KHN Morning Briefing

Summaries of health policy coverage from major news organizations

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Republicans May Want To Erase Health Law But First They Have To Save It From Collapsing

With all the uncertainty swirling around the future of the health law, Republicans are caught in the position of having to stabilize a marketplace that they never wanted in the first place. Meanwhile, some proposed plans are trying to curb overly generous coverage and are drawing a reaction similar to how the "Cadillac Tax" was received.

The New York Times: Republicans, Aiming To Kill Health Law, Also Work To Shore It Up
After denouncing the Affordable Care Act as an abomination for seven years, Republicans in Congress, working with the Trump administration, are urgently seeking ways to shore up health insurance marketplaces created by the law. While President Trump said as a candidate that “Obamacare is certain to collapse of its own weight,” Republicans fear such an outcome because, now that the fate of the health law is in their hands, they could be blamed by consumers and Democrats. (Pear, 2/10)

The Wall Street Journal: Employers Balk At Curbs On Generous Health Plans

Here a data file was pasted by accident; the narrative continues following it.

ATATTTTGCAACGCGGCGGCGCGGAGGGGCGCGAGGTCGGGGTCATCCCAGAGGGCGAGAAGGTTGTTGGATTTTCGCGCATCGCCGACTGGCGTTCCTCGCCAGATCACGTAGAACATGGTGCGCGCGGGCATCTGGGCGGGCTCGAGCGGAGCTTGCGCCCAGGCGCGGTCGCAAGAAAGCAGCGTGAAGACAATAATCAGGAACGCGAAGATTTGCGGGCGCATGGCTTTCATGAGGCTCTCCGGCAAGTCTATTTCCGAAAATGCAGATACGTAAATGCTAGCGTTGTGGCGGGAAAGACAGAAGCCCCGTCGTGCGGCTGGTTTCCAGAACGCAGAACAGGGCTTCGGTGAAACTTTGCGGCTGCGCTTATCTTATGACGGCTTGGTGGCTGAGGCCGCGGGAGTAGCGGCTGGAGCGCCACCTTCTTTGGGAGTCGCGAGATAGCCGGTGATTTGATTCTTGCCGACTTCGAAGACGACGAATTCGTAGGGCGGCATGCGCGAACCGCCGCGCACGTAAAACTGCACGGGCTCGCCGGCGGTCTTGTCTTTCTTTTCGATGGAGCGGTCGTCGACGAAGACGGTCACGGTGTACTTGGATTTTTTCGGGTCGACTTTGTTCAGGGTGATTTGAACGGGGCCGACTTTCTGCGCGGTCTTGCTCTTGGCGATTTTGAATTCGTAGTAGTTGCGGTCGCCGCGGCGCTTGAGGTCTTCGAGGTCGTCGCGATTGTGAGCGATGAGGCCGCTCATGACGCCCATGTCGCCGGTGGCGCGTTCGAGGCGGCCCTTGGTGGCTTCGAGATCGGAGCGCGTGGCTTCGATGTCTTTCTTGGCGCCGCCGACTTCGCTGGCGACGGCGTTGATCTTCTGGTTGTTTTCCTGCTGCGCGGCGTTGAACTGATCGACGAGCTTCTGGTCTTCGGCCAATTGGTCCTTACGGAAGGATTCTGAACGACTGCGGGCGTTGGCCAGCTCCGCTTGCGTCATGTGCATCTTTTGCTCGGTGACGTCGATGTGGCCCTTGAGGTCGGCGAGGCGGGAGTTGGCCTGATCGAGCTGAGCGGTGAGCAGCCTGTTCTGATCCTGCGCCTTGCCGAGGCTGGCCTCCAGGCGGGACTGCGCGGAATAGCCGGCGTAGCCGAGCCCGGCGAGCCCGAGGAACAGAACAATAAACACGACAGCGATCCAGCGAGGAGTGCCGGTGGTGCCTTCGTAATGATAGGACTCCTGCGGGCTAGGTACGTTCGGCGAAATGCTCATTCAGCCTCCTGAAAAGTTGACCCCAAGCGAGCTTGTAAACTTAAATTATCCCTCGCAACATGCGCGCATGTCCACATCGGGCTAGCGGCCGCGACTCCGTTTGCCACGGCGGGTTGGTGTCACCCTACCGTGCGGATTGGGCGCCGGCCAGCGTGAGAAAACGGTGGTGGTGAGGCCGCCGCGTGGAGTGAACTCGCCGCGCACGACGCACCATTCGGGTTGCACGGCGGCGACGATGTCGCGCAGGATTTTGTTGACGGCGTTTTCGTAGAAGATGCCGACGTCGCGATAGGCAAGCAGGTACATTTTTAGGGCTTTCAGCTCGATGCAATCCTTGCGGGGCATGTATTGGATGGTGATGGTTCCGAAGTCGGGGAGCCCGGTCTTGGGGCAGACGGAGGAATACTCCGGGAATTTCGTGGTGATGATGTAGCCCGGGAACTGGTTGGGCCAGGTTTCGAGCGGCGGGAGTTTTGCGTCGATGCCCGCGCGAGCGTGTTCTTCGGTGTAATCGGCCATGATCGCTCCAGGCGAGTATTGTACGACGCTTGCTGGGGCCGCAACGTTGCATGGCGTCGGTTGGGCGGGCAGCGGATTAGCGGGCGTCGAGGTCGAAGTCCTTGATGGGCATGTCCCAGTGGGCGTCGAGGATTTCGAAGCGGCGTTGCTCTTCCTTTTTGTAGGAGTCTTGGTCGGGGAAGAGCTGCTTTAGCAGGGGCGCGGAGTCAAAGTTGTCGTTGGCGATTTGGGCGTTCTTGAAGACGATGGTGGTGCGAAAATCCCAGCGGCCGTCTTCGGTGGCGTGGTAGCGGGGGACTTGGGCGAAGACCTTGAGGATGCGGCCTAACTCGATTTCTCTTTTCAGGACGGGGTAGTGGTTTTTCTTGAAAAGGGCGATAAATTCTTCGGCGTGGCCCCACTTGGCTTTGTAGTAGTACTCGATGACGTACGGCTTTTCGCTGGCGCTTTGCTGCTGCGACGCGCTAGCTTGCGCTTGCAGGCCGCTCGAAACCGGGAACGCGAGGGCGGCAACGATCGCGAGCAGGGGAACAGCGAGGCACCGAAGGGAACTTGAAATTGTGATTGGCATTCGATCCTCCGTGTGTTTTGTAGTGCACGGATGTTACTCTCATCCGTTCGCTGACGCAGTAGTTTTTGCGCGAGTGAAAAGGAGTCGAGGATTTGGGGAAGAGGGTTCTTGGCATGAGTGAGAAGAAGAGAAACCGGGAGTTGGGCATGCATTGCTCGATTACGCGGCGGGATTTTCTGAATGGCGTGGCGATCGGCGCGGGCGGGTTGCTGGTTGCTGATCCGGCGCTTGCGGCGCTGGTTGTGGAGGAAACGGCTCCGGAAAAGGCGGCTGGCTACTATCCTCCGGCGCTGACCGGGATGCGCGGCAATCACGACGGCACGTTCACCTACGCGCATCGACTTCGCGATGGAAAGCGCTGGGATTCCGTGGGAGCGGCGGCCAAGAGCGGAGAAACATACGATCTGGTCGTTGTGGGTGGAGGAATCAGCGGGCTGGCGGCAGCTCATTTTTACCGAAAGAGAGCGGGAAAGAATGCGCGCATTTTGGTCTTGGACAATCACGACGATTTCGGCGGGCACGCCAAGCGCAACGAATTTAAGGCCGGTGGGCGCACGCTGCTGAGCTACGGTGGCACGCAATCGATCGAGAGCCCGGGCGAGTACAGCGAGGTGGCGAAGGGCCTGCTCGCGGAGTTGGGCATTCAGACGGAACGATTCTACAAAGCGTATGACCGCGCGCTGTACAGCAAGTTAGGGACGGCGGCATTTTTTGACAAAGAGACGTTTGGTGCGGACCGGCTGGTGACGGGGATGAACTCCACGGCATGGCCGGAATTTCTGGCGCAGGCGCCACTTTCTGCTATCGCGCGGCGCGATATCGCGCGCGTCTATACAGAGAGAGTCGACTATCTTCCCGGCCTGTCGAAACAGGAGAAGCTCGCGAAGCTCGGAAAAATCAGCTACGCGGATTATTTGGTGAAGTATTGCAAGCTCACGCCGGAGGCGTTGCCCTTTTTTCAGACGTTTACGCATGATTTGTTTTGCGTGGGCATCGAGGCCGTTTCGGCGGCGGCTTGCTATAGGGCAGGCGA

The Affordable Care Act’s tax on high-cost employer health plans faced sharp opposition from employers and unions. Now, Republicans are drawing equal fire for ACA replacement proposals that those groups say would have some of the same effects. The ACA’s so-called Cadillac tax is levied on the value of employer health plans above a certain threshold, in part to discourage what backers argue are overly generous plans and high usage of costly care. It is one of the few aspects of the law that Congress has tweaked, delaying its impact until 2020. (Wilde Mathews, 2/13)

Meanwhile, Republicans are facing a trillion-dollar dilemma over taxes —

The Associated Press: GOP Must Decide What To Do With Health Law Taxes
Republicans love cutting taxes, especially if they were authored by a president named Barack Obama. But as they push their wobbly effort to erase his health care overhaul, they're divided over whether to repeal the levies the law imposed to finance its expanded coverage for millions of Americans. (2/13)

The Associated Press: A Look At Taxes Imposed By Obama's Health Care Law
A look at the $1.1 trillion in taxes over 10 years imposed by former President Barack Obama's health care overhaul. The revenue helped pay for the law's expansion of coverage to millions of Americans. The revenue estimates are by the nonpartisan Congressional Budget Office and Congress' Joint Committee on Taxation. They could differ significantly from whatever Republicans propose in their effort to erase the law and replace it. (2/13)

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